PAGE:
INDIANAPOLIS – Peyton Manning’s passion for football runs through his veins.
His dad played, his older brother played, his younger brother still plays and now Peyton is working feverishly to return to the family business.
There’s no doubt Manning wants to come back in 2012, the question is whether it’s too risky for a 35-year-old quarterback with three neck surgeries in less than two years to keep playing such a violent sport.
“If he is healthy and he is pain free, I’d let him play, knowing there’s a slightly elevated risk (of a different disk injury),” said Dr. Anders Cohen, chief of neurosurgery and spine surgery at The Brooklyn Hospital Center. “Even a person off the street with this type of surgery has an elevated risk of an adjacent disk injury. He (Manning) might have a slightly higher risk than the person off the street, but you have to offset that against the fact that he’s a superior athlete.”
Cohen has not treated Manning but knows the procedure and recovery process well. The surgeon makes an incision in the front of the neck, removes the soft disk tissue between two vertebrae and fuses the bones together with a graft. Normally, it takes three to four months for the bones to firmly heal.
Manning needed the surgery to fix a damaged nerve that was causing weakness in his throwing arm.
Why would Manning give up his football career?
He doesn’t need money. Since entering the league as the No. 1 overall pick in the 1998 draft, Manning has signed three contracts with the Colts worth a total of $236 million and earned millions more in endorsements.
He doesn’t crave fame. Manning doesn’t even use the popular social networking sites and has increasingly done his charity work behind the scenes.
He doesn’t have to build a Hall of Fame resume. Manning already owns one Super Bowl ring more than inductees such as Dan Fouts, Dan Marino and Fran Tarkenton, and Manning ranks third all time in touchdown passes and yards passing.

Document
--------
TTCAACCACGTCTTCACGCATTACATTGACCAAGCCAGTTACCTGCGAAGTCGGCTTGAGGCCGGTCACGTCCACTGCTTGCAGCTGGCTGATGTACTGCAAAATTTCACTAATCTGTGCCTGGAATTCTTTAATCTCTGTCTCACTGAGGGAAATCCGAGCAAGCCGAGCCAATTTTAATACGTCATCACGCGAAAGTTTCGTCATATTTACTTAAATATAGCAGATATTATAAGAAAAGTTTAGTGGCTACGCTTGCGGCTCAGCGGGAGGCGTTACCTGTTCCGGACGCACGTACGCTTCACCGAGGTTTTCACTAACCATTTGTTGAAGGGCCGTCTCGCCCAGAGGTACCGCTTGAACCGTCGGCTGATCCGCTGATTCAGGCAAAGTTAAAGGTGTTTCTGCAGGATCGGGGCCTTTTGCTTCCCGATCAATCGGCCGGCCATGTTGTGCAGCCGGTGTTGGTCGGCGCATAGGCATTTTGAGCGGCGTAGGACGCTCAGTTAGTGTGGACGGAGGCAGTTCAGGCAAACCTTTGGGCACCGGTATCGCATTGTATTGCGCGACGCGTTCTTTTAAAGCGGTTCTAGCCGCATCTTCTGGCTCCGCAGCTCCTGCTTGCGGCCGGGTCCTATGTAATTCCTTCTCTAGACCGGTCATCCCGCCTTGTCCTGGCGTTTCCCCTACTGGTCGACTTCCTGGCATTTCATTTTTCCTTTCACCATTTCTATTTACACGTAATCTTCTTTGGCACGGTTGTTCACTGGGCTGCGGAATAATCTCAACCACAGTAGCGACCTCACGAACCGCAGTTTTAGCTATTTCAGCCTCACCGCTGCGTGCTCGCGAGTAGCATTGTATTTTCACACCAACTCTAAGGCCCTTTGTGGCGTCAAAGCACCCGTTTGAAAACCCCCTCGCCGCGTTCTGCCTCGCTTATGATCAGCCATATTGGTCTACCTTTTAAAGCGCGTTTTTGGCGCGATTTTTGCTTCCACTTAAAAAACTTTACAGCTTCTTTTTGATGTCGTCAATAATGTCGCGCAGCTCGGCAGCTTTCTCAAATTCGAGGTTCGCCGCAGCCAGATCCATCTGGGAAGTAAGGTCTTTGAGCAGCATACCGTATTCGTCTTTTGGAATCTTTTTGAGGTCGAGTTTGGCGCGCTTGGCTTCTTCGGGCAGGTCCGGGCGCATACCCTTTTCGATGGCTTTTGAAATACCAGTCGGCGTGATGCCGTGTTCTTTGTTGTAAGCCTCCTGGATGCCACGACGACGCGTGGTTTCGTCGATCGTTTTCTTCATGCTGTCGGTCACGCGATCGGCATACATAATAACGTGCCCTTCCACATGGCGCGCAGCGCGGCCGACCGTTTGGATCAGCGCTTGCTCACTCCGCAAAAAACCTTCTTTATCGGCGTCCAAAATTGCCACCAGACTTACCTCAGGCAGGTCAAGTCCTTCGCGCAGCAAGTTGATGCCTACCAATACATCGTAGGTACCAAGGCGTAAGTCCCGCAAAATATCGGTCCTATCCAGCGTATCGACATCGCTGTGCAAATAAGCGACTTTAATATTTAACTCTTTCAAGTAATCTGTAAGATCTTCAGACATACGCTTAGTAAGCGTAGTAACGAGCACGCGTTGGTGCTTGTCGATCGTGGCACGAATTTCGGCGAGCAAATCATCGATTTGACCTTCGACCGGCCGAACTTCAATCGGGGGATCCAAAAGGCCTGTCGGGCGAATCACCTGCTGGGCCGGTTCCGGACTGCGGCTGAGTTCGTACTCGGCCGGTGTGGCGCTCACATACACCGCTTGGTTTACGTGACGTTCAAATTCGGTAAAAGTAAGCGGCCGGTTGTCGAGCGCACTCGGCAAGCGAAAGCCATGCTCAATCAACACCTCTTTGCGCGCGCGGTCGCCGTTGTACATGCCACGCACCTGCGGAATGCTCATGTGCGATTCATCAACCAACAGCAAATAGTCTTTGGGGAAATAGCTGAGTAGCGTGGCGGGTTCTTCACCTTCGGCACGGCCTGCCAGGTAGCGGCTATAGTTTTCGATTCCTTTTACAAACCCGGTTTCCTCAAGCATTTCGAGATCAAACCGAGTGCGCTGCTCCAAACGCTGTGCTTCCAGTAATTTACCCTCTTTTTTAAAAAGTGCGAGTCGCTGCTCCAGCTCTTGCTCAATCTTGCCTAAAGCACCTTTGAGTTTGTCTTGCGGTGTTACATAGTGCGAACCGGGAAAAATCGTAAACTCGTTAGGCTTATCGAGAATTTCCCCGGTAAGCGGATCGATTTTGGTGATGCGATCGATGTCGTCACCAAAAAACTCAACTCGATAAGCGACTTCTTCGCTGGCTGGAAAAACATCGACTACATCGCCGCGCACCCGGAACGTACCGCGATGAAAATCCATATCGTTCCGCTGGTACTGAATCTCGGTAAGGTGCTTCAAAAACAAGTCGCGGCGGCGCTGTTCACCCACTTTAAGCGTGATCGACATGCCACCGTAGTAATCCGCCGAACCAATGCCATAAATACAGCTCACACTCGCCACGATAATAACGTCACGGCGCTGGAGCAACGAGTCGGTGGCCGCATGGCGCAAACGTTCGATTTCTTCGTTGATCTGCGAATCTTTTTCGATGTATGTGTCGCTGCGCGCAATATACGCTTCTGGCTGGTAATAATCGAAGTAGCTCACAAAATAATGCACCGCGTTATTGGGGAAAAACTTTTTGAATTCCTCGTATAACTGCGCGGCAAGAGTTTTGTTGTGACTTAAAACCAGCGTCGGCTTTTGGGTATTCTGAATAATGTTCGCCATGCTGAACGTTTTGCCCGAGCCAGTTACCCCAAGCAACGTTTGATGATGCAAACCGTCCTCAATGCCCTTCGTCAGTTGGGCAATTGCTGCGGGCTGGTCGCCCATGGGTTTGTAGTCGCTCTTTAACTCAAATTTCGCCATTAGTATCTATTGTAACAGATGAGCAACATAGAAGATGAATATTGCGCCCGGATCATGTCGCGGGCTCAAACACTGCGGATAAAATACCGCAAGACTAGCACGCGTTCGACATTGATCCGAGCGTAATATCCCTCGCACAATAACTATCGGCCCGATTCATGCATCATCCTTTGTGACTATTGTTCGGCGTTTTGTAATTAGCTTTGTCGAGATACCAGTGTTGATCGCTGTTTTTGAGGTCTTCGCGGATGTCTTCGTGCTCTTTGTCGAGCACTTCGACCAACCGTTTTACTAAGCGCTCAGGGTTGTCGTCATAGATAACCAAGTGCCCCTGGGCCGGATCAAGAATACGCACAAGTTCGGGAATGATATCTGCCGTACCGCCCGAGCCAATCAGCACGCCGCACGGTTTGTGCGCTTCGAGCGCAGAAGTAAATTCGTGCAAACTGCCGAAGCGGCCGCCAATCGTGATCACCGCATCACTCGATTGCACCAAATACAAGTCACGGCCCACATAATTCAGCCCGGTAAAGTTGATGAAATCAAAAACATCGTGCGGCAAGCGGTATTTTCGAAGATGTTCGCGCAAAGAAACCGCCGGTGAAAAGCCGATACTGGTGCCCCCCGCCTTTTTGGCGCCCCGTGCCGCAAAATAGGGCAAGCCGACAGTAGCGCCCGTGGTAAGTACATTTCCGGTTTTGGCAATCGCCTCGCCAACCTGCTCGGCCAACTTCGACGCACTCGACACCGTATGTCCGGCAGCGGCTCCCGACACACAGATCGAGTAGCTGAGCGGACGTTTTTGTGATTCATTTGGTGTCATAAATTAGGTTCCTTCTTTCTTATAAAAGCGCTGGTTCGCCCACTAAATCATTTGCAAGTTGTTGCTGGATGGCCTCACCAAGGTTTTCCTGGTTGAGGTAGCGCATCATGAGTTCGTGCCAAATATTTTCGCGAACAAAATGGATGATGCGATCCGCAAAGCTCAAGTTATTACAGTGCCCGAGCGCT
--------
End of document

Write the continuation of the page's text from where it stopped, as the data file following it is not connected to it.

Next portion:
Plus, he has two more reasons to worry – being healthy enough to play with his new twins.
“Last week’s decision on my CT scan and the X-rays, the doctors’ interpretation, was a good sign for my overall health and that was important to me,” Manning said recently on CBS’ pregame show. “Ashley and I have new twins, have 8-month-old twins, and it’s important for me to be in good health to play with them, to roll around on the floor and have some fun, so that was encouraging to me. The football thing will answer itself in the next few months.”
It’s clear the Colts still want to keep their franchise quarterback, too.
Indianapolis holds a $28 million option that must be paid to Manning in March or he could become a free agent.
On Thursday night, team owner Jim Irsay said health, not money, will dictate whether Manning is still playing in blue-and-white in 2012.
“I don’t see (money) being the issue. I paid him $26 million this year, and he didn’t play,” Irsay told NFL Network. “I knew it was an iffy situation going (into the season). In terms of if he’s healthy and if he’s ready to play, I see him back with us.”
Still, there are risks.
Over his lifetime, Manning runs a 15 percent to 20 percent chance of injuring a disk directly above or below the two that were fused in September, Cohen said.
Dr. Andrew Hecht, director of spine surgery at Mount Sinai School of Medicine in New York, concurs with Cohen’s assessment though he said Manning runs no greater risk of injury than any other player on the field.
“I have no concerns at all,” Hecht said. “There are numerous players playing in the NFL, Major League Baseball, the NHL and professional basketball that have had successful one-level fusions in the neck. If it’s solidly fused, there’s no risk. Any (player) can have an injury at another level, but so can anybody else.”